Here’s another way to look at it: Our fat calls are basically our microscopic safe-deposit boxes where we store fat, which is the body’s reserve source of fuel and energy. Remember, we have evolved over many thousands of years to survive prolonged periods of starvation. So our bodies are brilliantly programmed to convert any excess calories we eat into fat, and store it in our fat cells. Unlike the safe-deposit boxes you find at the bank, which are made of steel, fat cells are amazingly flexible. They grow bigger and bigger when excess fat is deposited into them, such as after a rich meal. And they shrink down to near-nothingness when we aren’t eating enough calories and so we make ‘withdrawals’ of fat to help feed the body.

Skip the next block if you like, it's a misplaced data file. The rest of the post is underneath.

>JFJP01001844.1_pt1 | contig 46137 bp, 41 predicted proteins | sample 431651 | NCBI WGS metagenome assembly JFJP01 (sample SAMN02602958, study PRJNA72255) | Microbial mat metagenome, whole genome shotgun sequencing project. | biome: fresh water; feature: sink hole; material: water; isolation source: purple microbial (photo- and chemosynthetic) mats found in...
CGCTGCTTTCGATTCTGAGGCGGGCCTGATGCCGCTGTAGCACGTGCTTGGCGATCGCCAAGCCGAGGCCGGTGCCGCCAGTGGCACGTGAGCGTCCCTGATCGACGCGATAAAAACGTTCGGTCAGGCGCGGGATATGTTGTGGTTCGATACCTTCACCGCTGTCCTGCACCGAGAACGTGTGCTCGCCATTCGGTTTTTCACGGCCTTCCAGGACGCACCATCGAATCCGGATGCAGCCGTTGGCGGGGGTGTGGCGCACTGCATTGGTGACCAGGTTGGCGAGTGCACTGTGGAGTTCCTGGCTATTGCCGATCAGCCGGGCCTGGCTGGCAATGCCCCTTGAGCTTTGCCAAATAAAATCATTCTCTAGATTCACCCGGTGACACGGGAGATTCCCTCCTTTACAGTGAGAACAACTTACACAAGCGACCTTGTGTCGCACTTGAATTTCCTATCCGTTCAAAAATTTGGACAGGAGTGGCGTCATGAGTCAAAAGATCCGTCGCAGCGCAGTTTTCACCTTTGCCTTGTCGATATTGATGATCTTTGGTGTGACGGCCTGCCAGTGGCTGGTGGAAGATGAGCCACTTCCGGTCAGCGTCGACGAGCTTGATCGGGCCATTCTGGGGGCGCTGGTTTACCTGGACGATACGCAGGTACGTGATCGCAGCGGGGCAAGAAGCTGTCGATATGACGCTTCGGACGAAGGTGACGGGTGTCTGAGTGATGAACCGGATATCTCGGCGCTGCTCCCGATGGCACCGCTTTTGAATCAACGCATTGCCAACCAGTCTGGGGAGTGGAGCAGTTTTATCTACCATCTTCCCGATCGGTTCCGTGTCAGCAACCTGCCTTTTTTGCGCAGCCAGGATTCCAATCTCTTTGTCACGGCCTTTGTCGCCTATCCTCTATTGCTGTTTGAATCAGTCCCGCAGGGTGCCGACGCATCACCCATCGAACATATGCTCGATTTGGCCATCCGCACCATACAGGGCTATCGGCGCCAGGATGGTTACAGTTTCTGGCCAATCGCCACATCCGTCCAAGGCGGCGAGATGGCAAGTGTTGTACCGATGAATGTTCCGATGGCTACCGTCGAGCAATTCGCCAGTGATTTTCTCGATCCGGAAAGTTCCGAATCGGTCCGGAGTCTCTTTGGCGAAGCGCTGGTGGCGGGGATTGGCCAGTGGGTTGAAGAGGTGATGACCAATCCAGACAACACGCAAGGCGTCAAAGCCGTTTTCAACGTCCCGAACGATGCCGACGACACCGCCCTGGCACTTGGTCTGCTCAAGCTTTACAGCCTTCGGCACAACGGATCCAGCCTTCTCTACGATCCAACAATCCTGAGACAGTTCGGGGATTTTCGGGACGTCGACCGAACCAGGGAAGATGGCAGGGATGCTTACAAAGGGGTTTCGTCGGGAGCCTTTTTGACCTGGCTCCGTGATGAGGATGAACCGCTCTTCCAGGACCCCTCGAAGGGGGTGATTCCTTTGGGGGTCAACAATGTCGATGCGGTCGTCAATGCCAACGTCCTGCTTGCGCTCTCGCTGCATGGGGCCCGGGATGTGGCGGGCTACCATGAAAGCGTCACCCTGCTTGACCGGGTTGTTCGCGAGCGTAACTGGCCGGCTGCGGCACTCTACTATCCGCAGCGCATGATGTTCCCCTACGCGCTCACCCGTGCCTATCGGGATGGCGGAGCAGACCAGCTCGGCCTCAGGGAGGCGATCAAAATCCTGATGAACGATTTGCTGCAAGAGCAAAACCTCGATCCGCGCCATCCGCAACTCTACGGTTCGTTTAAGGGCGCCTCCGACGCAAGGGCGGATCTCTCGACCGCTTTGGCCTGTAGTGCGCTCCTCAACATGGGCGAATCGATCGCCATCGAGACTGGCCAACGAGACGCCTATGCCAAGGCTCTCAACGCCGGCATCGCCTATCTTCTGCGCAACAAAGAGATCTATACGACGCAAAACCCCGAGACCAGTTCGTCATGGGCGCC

"Be aware that we live in a very competitive environment whereby youth is king and people are looking for less-invasive procedures, and these procedures are now for the first time being directly marketed by the manufacturer in consumer magazines," points out session moderator Franklin L. DiSpaltro, MD, a plastic surgeon in West Orange, N.J., and a past president of ASAPS.
But body contouring doesn't come cheap. The average price of a full-body lift is around $30,000. Arm surgery runs in the range of $8,000, while inner thighs cost about $10,000 a pair. A breast lift and upper back surgery will set you back about $15,000, and a neck and face lift would add another $15,000 to the bill. (As you probably already guessed, insurance rarely covers any of it.)
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